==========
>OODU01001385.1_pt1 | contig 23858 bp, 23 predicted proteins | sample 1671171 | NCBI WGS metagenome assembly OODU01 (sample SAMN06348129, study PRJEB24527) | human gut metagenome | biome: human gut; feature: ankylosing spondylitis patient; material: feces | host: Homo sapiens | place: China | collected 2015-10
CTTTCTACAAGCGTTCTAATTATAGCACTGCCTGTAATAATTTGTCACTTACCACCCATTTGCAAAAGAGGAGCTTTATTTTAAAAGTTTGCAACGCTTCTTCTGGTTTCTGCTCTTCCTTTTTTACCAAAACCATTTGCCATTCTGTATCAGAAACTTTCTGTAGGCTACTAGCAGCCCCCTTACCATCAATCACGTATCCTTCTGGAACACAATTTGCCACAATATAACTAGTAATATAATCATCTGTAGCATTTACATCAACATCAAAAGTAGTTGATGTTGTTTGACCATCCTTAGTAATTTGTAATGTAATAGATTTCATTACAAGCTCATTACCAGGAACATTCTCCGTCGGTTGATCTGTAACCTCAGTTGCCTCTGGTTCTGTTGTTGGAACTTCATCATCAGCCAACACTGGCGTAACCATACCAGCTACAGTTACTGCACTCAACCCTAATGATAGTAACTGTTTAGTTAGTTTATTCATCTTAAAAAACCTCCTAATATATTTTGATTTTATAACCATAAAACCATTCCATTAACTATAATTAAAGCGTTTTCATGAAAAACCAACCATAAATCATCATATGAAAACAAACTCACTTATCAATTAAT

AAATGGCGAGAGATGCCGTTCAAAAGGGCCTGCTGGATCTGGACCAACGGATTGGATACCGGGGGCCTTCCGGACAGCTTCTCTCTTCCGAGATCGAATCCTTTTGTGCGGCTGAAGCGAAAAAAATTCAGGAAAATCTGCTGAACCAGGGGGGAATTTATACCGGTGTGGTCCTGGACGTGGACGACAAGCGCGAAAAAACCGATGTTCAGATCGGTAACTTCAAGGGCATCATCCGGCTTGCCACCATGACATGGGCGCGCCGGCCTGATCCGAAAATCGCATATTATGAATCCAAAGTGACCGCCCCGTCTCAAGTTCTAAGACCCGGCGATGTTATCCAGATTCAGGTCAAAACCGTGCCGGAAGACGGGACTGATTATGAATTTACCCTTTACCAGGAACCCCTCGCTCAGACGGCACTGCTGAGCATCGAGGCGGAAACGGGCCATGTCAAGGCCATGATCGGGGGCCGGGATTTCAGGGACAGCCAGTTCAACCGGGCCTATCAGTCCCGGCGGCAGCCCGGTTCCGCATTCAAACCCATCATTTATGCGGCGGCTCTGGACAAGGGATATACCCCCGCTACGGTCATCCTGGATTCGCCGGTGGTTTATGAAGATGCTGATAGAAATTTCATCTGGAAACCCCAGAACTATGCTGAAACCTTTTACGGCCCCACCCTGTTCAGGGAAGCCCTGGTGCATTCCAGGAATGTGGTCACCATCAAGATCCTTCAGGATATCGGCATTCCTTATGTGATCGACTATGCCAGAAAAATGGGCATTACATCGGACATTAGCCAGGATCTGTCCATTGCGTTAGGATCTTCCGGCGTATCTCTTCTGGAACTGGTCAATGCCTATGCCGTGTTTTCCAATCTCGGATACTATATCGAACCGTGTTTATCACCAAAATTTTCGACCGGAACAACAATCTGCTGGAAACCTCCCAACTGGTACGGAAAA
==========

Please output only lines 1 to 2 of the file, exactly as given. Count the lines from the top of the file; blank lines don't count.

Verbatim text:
>OODU01001385.1_pt1 | contig 23858 bp, 23 predicted proteins | sample 1671171 | NCBI WGS metagenome assembly OODU01 (sample SAMN06348129, study PRJEB24527) | human gut metagenome | biome: human gut; feature: ankylosing spondylitis patient; material: feces | host: Homo sapiens | place: China | collected 2015-10
CTTTCTACAAGCGTTCTAATTATAGCACTGCCTGTAATAATTTGTCACTTACCACCCATTTGCAAAAGAGGAGCTTTATTTTAAAAGTTTGCAACGCTTCTTCTGGTTTCTGCTCTTCCTTTTTTACCAAAACCATTTGCCATTCTGTATCAGAAACTTTCTGTAGGCTACTAGCAGCCCCCTTACCATCAATCACGTATCCTTCTGGAACACAATTTGCCACAATATAACTAGTAATATAATCATCTGTAGCATTTACATCAACATCAAAAGTAGTTGATGTTGTTTGACCATCCTTAGTAATTTGTAATGTAATAGATTTCATTACAAGCTCATTACCAGGAACATTCTCCGTCGGTTGATCTGTAACCTCAGTTGCCTCTGGTTCTGTTGTTGGAACTTCATCATCAGCCAACACTGGCGTAACCATACCAGCTACAGTTACTGCACTCAACCCTAATGATAGTAACTGTTTAGTTAGTTTATTCATCTTAAAAAACCTCCTAATATATTTTGATTTTATAACCATAAAACCATTCCATTAACTATAATTAAAGCGTTTTCATGAAAAACCAACCATAAATCATCATATGAAAACAAACTCACTTATCAATTAAT